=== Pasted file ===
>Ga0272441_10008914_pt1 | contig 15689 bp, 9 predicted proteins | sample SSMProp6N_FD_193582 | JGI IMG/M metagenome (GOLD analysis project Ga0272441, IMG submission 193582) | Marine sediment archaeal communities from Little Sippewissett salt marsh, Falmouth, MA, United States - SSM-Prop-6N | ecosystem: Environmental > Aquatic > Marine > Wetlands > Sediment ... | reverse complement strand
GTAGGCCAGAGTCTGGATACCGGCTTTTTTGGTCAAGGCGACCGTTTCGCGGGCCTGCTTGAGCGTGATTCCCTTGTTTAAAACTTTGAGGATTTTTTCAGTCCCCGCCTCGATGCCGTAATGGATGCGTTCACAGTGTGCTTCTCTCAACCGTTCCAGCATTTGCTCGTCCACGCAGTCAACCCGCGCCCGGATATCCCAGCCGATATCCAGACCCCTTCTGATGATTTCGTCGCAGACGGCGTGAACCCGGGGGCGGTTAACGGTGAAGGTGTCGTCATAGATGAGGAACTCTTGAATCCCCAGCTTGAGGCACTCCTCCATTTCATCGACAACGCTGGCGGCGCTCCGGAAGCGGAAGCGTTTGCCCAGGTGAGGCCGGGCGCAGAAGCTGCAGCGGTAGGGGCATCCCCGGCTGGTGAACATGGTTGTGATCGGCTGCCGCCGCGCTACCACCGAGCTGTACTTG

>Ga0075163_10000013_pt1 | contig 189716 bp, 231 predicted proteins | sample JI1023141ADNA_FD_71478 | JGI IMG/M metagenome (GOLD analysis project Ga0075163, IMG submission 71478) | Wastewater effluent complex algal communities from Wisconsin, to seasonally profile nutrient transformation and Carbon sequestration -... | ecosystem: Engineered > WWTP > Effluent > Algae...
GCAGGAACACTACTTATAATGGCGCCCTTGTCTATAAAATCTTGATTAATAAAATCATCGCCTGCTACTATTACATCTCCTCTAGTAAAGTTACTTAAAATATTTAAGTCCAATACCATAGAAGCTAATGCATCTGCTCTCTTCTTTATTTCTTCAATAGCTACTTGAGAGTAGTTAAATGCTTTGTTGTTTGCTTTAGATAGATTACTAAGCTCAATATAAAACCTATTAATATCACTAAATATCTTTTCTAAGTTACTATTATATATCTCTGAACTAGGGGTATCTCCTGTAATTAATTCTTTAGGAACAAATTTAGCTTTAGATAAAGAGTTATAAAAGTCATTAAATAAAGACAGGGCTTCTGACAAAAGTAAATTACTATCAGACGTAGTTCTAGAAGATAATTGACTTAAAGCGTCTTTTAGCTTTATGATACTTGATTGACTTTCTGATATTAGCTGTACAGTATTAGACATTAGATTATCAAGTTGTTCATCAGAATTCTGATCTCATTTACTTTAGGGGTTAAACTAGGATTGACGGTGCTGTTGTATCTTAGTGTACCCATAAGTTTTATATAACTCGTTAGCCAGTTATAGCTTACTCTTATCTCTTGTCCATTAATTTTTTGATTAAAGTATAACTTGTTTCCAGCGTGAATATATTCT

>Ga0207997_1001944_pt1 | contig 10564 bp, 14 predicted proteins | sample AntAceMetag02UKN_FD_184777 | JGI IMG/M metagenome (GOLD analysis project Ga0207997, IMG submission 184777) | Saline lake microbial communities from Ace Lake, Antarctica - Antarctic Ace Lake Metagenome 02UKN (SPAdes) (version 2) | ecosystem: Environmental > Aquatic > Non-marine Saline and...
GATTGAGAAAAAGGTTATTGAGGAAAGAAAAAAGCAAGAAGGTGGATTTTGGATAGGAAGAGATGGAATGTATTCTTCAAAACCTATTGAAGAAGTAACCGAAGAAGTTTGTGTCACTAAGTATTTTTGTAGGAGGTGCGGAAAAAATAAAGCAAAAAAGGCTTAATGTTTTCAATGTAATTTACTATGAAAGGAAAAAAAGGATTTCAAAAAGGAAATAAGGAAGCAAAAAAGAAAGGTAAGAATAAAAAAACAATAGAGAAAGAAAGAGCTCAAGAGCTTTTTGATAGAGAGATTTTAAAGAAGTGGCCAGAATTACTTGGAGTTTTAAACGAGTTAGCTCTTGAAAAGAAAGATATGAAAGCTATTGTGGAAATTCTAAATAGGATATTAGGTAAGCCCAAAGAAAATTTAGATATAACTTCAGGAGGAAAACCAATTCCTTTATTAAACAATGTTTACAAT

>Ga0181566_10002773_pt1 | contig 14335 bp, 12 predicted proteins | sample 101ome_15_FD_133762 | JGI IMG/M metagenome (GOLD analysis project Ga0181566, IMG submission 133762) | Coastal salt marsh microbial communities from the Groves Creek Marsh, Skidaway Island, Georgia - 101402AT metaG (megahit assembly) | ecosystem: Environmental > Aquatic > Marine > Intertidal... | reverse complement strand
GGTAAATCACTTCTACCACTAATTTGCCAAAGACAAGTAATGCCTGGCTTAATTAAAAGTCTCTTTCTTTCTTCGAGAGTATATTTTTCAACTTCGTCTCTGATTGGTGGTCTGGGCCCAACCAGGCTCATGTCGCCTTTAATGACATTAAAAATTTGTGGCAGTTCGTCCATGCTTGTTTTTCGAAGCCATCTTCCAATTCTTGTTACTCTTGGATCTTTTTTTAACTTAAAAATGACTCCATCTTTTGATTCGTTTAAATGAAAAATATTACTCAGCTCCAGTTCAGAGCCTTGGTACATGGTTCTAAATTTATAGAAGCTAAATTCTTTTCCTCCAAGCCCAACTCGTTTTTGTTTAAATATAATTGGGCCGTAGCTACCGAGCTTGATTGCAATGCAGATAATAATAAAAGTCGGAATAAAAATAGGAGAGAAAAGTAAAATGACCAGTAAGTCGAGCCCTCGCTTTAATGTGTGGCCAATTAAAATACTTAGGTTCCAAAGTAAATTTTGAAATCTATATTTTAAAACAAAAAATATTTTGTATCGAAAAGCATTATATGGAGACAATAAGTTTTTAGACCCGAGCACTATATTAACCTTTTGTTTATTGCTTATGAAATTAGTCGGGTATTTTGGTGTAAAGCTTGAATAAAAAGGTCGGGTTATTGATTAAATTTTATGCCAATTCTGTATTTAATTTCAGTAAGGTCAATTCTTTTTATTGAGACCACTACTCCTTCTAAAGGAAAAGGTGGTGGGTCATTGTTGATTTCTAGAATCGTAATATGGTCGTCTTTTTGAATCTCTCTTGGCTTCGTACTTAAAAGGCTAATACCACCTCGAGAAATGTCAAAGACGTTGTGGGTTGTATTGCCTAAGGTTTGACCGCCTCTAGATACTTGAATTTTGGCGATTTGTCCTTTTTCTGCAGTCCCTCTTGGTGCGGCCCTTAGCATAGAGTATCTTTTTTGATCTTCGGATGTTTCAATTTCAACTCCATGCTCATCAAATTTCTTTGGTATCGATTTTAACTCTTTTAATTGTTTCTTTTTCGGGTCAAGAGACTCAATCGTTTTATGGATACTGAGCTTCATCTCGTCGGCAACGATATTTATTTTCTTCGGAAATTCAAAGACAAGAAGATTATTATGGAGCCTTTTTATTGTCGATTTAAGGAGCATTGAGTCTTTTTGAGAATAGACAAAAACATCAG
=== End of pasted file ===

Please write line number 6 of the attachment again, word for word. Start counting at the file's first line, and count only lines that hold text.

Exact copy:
GATTGAGAAAAAGGTTATTGAGGAAAGAAAAAAGCAAGAAGGTGGATTTTGGATAGGAAGAGATGGAATGTATTCTTCAAAACCTATTGAAGAAGTAACCGAAGAAGTTTGTGTCACTAAGTATTTTTGTAGGAGGTGCGGAAAAAATAAAGCAAAAAAGGCTTAATGTTTTCAATGTAATTTACTATGAAAGGAAAAAAAGGATTTCAAAAAGGAAATAAGGAAGCAAAAAAGAAAGGTAAGAATAAAAAAACAATAGAGAAAGAAAGAGCTCAAGAGCTTTTTGATAGAGAGATTTTAAAGAAGTGGCCAGAATTACTTGGAGTTTTAAACGAGTTAGCTCTTGAAAAGAAAGATATGAAAGCTATTGTGGAAATTCTAAATAGGATATTAGGTAAGCCCAAAGAAAATTTAGATATAACTTCAGGAGGAAAACCAATTCCTTTATTAAACAATGTTTACAAT